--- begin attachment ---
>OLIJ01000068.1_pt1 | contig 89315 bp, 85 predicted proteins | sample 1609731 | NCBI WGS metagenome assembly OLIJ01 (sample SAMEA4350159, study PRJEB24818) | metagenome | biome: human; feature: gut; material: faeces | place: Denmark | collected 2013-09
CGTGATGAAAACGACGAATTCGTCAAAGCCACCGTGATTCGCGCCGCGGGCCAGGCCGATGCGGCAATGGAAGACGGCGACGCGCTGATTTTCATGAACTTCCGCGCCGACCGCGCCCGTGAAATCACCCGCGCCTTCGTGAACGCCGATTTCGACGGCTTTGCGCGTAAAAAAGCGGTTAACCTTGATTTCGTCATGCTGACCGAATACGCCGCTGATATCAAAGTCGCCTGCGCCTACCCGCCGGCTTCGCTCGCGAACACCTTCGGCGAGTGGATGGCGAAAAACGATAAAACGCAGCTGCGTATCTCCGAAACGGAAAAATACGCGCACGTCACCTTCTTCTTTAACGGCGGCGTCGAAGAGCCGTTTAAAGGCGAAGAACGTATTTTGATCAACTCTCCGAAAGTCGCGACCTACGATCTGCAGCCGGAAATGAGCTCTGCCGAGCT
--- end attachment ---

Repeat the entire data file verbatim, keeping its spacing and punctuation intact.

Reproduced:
>OLIJ01000068.1_pt1 | contig 89315 bp, 85 predicted proteins | sample 1609731 | NCBI WGS metagenome assembly OLIJ01 (sample SAMEA4350159, study PRJEB24818) | metagenome | biome: human; feature: gut; material: faeces | place: Denmark | collected 2013-09
CGTGATGAAAACGACGAATTCGTCAAAGCCACCGTGATTCGCGCCGCGGGCCAGGCCGATGCGGCAATGGAAGACGGCGACGCGCTGATTTTCATGAACTTCCGCGCCGACCGCGCCCGTGAAATCACCCGCGCCTTCGTGAACGCCGATTTCGACGGCTTTGCGCGTAAAAAAGCGGTTAACCTTGATTTCGTCATGCTGACCGAATACGCCGCTGATATCAAAGTCGCCTGCGCCTACCCGCCGGCTTCGCTCGCGAACACCTTCGGCGAGTGGATGGCGAAAAACGATAAAACGCAGCTGCGTATCTCCGAAACGGAAAAATACGCGCACGTCACCTTCTTCTTTAACGGCGGCGTCGAAGAGCCGTTTAAAGGCGAAGAACGTATTTTGATCAACTCTCCGAAAGTCGCGACCTACGATCTGCAGCCGGAAATGAGCTCTGCCGAGCT